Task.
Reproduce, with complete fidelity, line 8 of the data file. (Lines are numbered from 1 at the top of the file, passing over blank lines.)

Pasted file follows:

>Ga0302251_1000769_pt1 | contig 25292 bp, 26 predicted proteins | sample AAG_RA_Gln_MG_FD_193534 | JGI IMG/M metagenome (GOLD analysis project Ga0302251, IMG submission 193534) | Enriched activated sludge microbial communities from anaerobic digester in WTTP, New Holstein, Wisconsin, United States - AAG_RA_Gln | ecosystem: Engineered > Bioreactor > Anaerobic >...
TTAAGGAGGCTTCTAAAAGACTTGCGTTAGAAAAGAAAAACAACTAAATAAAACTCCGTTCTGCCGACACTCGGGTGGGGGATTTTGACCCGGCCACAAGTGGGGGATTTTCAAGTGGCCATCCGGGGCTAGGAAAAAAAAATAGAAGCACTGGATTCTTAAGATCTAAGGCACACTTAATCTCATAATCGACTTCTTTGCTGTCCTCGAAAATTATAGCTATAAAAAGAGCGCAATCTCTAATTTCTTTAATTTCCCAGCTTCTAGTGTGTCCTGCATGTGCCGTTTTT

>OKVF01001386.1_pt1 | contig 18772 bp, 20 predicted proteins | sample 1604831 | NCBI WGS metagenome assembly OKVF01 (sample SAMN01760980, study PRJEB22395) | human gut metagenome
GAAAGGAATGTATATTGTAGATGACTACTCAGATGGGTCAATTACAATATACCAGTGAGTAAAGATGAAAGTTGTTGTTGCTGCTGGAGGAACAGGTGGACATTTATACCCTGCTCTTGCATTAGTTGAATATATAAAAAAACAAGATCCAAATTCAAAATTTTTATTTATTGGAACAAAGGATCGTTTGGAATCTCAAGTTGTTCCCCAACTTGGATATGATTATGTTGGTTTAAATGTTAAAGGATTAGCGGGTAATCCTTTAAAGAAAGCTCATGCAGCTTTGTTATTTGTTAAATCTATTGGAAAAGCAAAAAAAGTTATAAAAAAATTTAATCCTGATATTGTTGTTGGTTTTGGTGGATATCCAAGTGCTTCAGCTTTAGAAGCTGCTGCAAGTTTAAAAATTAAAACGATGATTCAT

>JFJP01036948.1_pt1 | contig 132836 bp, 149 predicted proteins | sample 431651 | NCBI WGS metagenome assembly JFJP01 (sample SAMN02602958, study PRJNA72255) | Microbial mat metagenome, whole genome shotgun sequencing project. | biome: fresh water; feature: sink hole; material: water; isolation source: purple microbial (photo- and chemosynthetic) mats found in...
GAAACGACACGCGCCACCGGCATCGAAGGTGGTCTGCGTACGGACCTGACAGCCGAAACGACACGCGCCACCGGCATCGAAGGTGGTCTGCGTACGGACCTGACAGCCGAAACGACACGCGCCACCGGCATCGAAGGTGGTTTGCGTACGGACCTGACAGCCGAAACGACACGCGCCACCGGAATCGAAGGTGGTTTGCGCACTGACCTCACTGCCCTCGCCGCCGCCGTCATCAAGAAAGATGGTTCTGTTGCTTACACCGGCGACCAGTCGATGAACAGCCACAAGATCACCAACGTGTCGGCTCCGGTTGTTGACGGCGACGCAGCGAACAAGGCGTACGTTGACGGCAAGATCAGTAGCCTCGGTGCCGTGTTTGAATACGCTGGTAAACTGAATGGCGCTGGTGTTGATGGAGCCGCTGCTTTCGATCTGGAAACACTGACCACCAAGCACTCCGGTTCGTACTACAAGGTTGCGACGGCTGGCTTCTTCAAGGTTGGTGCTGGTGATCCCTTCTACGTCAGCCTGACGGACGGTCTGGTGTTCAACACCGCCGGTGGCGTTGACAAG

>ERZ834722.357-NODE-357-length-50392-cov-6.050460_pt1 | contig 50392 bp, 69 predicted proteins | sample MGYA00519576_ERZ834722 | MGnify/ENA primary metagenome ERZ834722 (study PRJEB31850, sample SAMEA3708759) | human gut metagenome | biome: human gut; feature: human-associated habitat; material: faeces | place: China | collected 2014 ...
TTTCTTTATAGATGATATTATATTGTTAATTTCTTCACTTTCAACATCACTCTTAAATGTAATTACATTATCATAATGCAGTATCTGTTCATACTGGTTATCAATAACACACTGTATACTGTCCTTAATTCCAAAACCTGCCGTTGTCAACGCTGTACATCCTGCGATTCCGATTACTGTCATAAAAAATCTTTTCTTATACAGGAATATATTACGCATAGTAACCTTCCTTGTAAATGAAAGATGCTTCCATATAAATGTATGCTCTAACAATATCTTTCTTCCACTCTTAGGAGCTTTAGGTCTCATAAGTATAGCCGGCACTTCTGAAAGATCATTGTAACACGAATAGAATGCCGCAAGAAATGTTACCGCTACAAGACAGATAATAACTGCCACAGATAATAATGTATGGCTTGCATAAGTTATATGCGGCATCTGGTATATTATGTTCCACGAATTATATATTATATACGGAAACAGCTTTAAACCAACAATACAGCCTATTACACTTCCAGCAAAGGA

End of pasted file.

TTTCTTTATAGATGATATTATATTGTTAATTTCTTCACTTTCAACATCACTCTTAAATGTAATTACATTATCATAATGCAGTATCTGTTCATACTGGTTATCAATAACACACTGTATACTGTCCTTAATTCCAAAACCTGCCGTTGTCAACGCTGTACATCCTGCGATTCCGATTACTGTCATAAAAAATCTTTTCTTATACAGGAATATATTACGCATAGTAACCTTCCTTGTAAATGAAAGATGCTTCCATATAAATGTATGCTCTAACAATATCTTTCTTCCACTCTTAGGAGCTTTAGGTCTCATAAGTATAGCCGGCACTTCTGAAAGATCATTGTAACACGAATAGAATGCCGCAAGAAATGTTACCGCTACAAGACAGATAATAACTGCCACAGATAATAATGTATGGCTTGCATAAGTTATATGCGGCATCTGGTATATTATGTTCCACGAATTATATATTATATACGGAAACAGCTTTAAACCAACAATACAGCCTATTACACTTCCAGCAAAGGA